Step 14: Run a wire from the gauge to a grounding point under the dash.

Step 15: Attach an eyelet to the wire running to the grounding point. Remove ¼-inch of the insulation from the wire, install an eyelet, and crimp into place.

Step 16: Install the eyelet and wire to the ground connection.

Step 17: Attach an eyelet to the end of the wire that will connect to the gauge. Remove ¼-inch of insulation from the wire at the gauge and install an eyelet.

three wires placed in back of gauge

Step 18: Connect the three wires to the gauge.The wire going to the battery goes to the signal or positive terminal on the gauge; the wire connected to the ground goes to the ground or negative terminal. The final wire goes to the lighting terminal.

Step 19: Install the gauge in your vehicle. Make sure to mount the gauge according to the gauge manufacturer’s instructions.

wire loomed around group of wires

Step 20: Wrap the wire loom around any exposed wiring.

Step 21: Install the negative battery cable and tighten until it is snug.

Step 22: Remove the memory saver.

Step 23: Start your vehicle and verify that the gauge is working. Turn on the lights and make sure the gauge is illuminated.

A voltage gauge is a nice addition to any vehicle, and can be a valuable safety measure for drivers who have recurring electrical problems in their cars, or drivers who simply want to take the precaution of knowing there is a problem before the battery is drained. There are a variety of gauges available, in both analog and digital, and in various colors and styles to suit your vehicle. If you are not comfortable installing the gauge yourself, consider using YourMechanic - a certified mechanic can come to your home or office to install one and ensure everything is working correctly with your gauges..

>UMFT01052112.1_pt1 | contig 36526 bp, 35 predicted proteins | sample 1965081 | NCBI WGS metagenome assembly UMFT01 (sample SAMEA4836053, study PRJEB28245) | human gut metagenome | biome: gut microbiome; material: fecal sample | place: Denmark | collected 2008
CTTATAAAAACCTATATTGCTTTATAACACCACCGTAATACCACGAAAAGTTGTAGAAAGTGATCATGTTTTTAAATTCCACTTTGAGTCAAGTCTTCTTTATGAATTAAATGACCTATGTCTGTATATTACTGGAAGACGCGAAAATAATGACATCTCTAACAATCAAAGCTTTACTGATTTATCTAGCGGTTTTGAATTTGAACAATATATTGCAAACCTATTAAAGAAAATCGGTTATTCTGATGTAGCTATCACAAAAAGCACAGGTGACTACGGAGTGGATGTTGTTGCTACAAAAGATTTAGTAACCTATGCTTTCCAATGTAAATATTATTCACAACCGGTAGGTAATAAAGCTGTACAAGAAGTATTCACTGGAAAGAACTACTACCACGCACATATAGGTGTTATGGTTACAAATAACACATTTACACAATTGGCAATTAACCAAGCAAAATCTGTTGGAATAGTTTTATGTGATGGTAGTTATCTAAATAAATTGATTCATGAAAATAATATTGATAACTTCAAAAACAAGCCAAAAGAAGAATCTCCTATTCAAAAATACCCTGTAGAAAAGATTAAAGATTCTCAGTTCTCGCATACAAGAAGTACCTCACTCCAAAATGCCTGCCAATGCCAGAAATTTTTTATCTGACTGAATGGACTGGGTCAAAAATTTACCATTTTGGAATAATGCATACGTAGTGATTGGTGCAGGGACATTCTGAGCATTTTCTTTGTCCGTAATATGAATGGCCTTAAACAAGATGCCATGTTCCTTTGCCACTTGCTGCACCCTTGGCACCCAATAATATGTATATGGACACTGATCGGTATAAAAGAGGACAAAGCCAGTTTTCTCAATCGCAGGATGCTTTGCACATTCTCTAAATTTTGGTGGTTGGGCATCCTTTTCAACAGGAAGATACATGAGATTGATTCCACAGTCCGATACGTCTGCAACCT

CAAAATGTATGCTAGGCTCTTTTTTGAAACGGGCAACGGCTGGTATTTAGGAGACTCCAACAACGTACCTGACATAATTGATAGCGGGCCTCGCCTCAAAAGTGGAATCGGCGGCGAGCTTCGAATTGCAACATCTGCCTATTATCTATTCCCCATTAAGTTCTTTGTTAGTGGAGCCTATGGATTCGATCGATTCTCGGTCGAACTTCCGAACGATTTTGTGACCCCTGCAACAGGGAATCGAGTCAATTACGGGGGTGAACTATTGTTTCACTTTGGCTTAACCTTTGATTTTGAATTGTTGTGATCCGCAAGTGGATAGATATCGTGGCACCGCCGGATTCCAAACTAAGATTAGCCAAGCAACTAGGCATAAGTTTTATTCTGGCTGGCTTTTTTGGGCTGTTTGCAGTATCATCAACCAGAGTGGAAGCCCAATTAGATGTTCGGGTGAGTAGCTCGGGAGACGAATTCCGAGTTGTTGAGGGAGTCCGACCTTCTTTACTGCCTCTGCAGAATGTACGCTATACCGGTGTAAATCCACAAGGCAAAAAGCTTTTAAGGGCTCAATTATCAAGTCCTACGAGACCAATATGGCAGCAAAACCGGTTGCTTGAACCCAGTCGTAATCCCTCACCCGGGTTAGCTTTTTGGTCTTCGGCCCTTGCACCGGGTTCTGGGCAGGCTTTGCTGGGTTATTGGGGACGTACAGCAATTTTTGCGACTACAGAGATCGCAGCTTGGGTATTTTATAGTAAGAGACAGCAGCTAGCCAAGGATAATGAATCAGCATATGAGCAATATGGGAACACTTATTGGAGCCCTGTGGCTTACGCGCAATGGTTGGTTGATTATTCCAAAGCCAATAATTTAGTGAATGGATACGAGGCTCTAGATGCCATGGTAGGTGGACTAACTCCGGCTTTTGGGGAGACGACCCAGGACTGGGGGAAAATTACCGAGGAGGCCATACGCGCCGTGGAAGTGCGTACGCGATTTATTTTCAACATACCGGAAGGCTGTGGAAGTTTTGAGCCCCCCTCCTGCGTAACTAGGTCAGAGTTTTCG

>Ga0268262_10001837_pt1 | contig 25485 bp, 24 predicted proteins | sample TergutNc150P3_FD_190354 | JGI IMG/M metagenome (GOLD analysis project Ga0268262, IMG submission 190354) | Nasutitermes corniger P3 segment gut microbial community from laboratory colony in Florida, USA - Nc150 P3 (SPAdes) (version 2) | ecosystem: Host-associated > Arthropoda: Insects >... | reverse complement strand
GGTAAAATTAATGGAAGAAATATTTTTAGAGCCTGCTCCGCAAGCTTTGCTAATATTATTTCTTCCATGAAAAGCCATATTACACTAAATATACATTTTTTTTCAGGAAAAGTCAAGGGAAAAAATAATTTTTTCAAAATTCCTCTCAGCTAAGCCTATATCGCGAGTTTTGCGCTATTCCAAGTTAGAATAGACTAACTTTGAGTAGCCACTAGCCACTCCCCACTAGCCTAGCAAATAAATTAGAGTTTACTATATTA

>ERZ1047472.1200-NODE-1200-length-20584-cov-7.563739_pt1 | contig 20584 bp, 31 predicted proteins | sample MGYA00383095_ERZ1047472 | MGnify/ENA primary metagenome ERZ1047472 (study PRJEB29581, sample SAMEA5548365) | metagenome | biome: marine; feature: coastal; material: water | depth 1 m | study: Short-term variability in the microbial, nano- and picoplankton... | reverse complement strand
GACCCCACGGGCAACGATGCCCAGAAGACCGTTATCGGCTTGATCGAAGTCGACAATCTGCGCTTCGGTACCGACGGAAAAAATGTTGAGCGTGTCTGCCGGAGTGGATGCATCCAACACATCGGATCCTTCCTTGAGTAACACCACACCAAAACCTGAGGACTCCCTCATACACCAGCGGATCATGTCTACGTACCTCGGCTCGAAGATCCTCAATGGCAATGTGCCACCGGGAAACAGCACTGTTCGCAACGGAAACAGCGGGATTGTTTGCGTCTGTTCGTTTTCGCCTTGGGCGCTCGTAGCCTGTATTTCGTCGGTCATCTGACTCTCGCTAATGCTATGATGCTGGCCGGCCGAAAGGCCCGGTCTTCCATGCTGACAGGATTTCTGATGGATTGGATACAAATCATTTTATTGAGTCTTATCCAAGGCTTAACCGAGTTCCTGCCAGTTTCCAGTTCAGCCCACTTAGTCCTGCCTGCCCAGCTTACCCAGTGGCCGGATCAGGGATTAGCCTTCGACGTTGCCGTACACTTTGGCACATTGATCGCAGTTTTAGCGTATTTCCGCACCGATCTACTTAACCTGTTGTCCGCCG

Next Step

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Mitsubishi Eclipse V6-3.0L - Valve Cover Gasket - Sunnyvale, California
This is the 4th or 5th time I've brought my car and my wife's car to Whitney. It's hard to find an honest mechanic that really knows what he's doing. It's really convenient for me because Whitney just shows up at my office and works his skills on the car (he brings all his tools & is fully equipped!), thus I don't have to worry about coordinating with my wife or co-workers to drop me off at a repair shop, pick me up afterwards, hit traffic during rush hour and miss work. And of course, the price point is important: it's way cheaper than taking it to a shop. When my Eclipse hit the 60K+ mile mark, I needed service. Whitney inspected it and told me what needed to be changed, and also told me what wasn't necessary. Then he did all the work in at my office's parking lot. I highly recommend Whitney to all my friends and family.
Honda Civic - Water Pump - Santa Clara, California
Friendly, professional, efficient. economical and well-skilled at his work. After a brief post installation overheat glitch, the car has been running well during the last month. Only suggestion for improvement is it can be challenging to reach Whitney with follow-up questions by phone. I would contact for continued service by Whitney and I recommend him to other customers.


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Tony was great, came out and got a new battery installed very quickly. Also gave advice on other maintenance issues I could address later on my own, great help!
Nissan Sentra - Pre-purchase Car Inspection - Union City, Georgia
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Pontiac Grand Prix V6-3.1L - Car is not starting - Richmond, California
Lamont showed up on time and we talked about the car before he did anything. He found the issue in no time, but unfortunately it was an issue only the dealership could fix. Lamont however, continued to check the car for any other issues and he provided me with all the necessary info I needed to get the car fixed. Overall Lamont is a good dude, I will be calling him for any other car issues I have in the future.